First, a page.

Home: An Impossible Pursuit?

Mural by Christopher Statton and Megan Wilson, 2015. Source: Creative Commons
Anna Viola Sborgi's introduction to the second round explores intersectionality and social mobility as it relates to home.
[Ed. note: this post is part of a Roundtable discussion on “Media, Precarity and the Home.” To read the original introduction and other posts in the series, click here.]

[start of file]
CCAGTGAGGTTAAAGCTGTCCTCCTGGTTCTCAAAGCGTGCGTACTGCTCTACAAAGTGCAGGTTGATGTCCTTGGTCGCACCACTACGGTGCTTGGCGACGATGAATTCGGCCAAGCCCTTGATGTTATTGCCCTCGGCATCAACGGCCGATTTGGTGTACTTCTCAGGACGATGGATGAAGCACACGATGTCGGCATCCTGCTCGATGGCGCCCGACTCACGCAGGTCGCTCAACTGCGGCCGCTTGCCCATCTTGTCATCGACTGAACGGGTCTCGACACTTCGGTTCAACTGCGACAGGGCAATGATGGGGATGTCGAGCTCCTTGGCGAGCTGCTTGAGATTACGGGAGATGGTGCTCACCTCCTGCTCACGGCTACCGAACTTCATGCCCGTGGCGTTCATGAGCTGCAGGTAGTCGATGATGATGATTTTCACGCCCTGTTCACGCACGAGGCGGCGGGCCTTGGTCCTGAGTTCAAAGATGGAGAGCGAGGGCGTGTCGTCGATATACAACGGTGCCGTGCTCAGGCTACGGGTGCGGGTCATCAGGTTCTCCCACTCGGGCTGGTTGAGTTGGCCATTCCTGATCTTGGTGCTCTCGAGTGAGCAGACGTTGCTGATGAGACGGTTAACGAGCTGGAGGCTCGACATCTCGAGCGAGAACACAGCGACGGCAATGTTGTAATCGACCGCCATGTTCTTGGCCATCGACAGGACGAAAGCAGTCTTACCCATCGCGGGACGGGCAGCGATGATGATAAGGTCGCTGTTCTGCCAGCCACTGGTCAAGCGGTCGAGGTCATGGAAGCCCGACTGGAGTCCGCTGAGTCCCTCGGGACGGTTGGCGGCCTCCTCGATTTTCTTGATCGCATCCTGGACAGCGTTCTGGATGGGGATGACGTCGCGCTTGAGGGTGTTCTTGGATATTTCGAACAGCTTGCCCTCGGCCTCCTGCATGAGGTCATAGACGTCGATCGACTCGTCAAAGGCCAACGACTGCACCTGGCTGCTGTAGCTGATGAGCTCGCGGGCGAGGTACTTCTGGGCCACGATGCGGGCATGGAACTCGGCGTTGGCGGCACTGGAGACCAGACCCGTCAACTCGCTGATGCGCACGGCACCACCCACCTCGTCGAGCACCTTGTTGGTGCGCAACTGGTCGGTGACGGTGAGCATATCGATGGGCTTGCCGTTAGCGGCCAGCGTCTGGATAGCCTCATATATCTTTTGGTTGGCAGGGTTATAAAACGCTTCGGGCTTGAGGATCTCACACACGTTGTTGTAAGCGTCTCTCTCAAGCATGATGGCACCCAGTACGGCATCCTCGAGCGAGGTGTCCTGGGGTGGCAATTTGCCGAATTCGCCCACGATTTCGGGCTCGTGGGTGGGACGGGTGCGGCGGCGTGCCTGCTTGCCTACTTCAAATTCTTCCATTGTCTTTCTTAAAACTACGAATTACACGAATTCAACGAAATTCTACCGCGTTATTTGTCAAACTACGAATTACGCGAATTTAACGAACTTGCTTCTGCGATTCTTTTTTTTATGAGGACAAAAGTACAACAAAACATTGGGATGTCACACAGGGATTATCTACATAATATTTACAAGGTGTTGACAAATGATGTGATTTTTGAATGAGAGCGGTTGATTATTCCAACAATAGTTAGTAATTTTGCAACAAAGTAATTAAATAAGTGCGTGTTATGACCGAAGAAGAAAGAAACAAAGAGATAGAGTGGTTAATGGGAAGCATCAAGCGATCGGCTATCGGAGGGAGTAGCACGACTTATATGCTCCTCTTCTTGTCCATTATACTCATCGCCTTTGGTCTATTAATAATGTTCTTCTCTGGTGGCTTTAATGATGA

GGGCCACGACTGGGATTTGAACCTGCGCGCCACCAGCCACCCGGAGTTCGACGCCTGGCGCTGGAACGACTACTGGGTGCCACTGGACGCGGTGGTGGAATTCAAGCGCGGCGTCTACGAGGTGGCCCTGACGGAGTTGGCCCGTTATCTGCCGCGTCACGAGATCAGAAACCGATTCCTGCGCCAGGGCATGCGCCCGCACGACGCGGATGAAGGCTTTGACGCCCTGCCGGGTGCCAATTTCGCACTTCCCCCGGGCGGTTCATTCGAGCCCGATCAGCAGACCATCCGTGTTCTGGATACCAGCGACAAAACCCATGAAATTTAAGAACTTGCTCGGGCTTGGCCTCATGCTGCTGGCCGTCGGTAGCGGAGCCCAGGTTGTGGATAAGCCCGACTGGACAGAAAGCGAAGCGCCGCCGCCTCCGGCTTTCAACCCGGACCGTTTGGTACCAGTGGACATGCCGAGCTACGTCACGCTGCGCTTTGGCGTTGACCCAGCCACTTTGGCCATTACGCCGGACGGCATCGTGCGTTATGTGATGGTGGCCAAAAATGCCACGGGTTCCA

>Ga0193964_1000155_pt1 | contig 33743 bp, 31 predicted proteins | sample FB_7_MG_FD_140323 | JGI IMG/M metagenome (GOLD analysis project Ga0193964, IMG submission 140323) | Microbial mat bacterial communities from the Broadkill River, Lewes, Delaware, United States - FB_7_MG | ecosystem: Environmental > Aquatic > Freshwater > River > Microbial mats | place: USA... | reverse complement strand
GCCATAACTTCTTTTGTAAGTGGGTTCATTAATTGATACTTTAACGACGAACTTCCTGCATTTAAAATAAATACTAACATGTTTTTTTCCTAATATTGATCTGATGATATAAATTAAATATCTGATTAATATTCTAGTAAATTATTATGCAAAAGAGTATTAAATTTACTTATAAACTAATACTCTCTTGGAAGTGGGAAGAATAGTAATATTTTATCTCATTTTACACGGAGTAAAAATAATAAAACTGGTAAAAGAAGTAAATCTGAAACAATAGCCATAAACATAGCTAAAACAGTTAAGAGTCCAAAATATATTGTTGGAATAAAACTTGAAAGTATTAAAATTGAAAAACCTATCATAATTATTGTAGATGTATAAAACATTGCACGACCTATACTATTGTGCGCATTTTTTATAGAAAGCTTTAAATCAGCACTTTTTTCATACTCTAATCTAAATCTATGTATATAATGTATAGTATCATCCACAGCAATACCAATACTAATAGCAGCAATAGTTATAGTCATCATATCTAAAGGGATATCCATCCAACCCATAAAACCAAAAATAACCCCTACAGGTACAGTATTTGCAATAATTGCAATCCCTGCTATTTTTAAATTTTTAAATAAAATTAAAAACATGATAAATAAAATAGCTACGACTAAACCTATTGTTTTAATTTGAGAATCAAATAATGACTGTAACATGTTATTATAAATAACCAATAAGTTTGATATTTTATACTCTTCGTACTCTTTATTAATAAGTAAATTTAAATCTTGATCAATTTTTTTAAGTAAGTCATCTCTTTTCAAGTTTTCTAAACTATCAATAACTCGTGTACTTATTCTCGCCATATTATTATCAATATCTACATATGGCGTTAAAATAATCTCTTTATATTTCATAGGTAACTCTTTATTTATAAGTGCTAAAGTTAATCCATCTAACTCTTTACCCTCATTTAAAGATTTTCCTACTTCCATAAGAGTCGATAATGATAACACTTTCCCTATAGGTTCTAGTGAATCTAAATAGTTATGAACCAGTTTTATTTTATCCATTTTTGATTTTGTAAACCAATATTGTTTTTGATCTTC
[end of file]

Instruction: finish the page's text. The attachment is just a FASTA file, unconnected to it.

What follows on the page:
One recurring theme that brings together the geographically and temporally diverse cases discussed in round one is that homemaking is a hard pursuit both materially and conceptually. It is aspired to (though also consciously rejected in some cases) and works as a “structuring absence” in Pamela Wojcik’s post. Caterina Sartori’s interview with a resident of the Aylesbury Estate reflects all the frustration and anxiety surrounding much-longed-for but still insecure property ownership. Isabelle McNeill points us to a nostalgia towards different homes in the city in a dialogue between mother and daughter, where the impossibility of home also connects to wider questions of national belonging. Adam Ochonicky depicts the Midwest as “America’s collective ‘hometown,’” “suitable for visiting but not inhabiting.” While desire, nostalgia, and fantasy are different concepts, they are all connected by a sense of longing for something that is absent or hard to reach at best. In this second round, I would like contributors to address two main questions. Is the pursuit of a home, especially a stable one, possible at all when inhabiting precarious times and spaces? What are the factors that intervene to complicate home-making practices and their security?